The national median price of an existing single-family home in 2016's third quarter rose 5.2% from a year earlier to $240,900, according to the National Association of Realtors' (NAR) Metropolitan Median Area Prices and Affordability report released Thursday morning. This quarter's price is roughly on par with the second quarter of this year.
On a year-over-year basis, median existing single-family home prices rose in 87% of all measured markets (or 155 of 178 metropolitan statistical areas), while 22 metros, or 12%, saw prices drop from a year earlier.
"Mortgage rates around historical lows and solid local job creation created a winning formula for sustained home buying demand all summer long," said NAR chief economist Lawrence Yun. "Unfortunately for house hunters in several of the top job producing metro areas around the country, deficient supply levels limited their options and drove prices higher — especially in markets in the West and South."
Regionally, the West continued to report the largest increase in existing home prices (7.6% year-over-year) to a median price of $349,200 in this quarter. Close behind were the South and Midwest, with a 6.5% increase to $213,700, and a 5.6% gain to $191,200, respectively. Existing single-family homes in the Northeast rose 1.2% to $272,600 in this quarter.
The five most expensive existing home markets, mostly concentrated in the state of California, were:
- San Jose, Calif., $1,000,000,
- San Francisco, Calif., $835,400,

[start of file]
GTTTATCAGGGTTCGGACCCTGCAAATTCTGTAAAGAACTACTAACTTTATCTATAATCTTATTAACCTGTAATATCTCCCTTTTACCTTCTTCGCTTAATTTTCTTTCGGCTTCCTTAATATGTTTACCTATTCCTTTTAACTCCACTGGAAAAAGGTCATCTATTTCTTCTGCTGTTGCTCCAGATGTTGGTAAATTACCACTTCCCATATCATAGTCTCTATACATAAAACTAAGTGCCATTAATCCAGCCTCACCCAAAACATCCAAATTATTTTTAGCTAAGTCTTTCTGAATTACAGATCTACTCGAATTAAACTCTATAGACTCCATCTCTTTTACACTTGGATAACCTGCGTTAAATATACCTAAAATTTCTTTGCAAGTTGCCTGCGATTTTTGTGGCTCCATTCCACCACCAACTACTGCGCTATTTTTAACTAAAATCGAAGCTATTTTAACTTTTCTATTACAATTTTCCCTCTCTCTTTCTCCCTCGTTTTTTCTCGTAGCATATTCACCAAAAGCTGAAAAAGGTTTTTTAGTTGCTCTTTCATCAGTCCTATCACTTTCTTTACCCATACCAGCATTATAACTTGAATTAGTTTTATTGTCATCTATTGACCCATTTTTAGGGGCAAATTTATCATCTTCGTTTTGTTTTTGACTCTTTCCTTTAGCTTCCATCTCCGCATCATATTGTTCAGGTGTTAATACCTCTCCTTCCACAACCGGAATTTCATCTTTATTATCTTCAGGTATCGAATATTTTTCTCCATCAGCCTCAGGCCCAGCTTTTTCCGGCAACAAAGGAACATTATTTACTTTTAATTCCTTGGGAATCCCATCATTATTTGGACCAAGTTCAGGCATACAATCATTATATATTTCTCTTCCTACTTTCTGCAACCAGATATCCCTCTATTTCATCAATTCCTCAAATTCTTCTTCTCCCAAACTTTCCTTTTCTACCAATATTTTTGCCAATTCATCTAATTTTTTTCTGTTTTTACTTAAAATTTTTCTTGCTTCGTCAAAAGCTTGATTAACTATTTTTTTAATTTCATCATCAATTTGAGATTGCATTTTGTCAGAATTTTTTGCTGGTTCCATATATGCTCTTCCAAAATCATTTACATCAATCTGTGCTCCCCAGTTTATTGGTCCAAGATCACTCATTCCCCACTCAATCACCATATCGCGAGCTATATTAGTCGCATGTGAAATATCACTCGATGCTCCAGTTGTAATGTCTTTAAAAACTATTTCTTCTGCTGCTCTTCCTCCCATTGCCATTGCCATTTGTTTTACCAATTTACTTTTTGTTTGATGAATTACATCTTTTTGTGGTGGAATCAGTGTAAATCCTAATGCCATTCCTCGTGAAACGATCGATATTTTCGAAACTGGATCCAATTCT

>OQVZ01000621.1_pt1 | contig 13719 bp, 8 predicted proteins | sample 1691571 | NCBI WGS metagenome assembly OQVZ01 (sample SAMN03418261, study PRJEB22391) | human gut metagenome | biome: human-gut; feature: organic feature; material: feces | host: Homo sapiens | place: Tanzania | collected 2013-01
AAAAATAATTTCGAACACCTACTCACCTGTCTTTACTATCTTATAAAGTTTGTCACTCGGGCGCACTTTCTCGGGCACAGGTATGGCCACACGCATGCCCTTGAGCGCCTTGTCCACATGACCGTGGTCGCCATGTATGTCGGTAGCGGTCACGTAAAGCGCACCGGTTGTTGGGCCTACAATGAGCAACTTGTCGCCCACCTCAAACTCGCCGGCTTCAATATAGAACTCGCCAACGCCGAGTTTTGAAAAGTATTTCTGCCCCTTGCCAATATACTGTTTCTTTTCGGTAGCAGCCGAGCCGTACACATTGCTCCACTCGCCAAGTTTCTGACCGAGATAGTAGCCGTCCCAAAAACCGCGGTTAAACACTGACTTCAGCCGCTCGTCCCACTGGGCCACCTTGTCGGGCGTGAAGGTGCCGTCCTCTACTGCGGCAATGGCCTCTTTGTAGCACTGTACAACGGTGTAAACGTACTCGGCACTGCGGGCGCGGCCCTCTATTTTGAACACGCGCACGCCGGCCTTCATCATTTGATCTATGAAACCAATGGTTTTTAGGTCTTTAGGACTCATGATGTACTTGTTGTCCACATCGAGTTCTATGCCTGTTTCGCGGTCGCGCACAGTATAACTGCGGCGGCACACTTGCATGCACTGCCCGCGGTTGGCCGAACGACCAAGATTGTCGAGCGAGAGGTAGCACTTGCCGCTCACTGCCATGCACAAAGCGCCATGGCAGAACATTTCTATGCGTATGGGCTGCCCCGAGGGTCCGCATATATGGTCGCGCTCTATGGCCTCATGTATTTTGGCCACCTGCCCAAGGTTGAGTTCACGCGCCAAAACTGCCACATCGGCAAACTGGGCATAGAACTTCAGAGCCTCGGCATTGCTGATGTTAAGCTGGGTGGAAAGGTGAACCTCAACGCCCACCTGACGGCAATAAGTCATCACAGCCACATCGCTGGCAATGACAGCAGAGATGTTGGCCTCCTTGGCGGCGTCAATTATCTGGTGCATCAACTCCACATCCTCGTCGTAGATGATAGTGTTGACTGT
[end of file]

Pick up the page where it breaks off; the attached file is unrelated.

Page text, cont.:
- Urban Honolulu, Hawaii, $745,300,
- Anaheim-Santa Ana, Calif., $740,100,
- San Diego, Calif., $589,300.
The five most affordable existing home markets in this quarter were:
- Youngstown-Warren-Boardman, Ohio, $90,300,
- Cumberland, Md., 94,400,
- Decatur, Ill., $99,400,
- Elmira, N.Y., $109,400,
- Rockford, Ill., $111,900.
Metro area condominium and cooperative prices — covering changes in 59 metro areas — showed the national median existing-condo price was $225,100 in the third quarter, up 4.6% from the third quarter of 2015 ($215,200). Forty-one metro areas (69%) showed gains in their median condo price from a year ago; 17 areas had declines.
NAR President Tom Salomone, broker-owner of Real Estate II Inc. in Coral Springs, Florida, says the Federal Housing Administration's recently-announced rule change to lower the owner-occupancy requirement for approved condominium buildings from 50% to 35% under certain conditions is a step forward for prospective buyers considering a condo.
“With this lower owner-occupancy requirement, Realtors will have more options for their clients looking to purchase a condo with an FHA mortgage.,” Salomone said.
Read the full release from NAR >>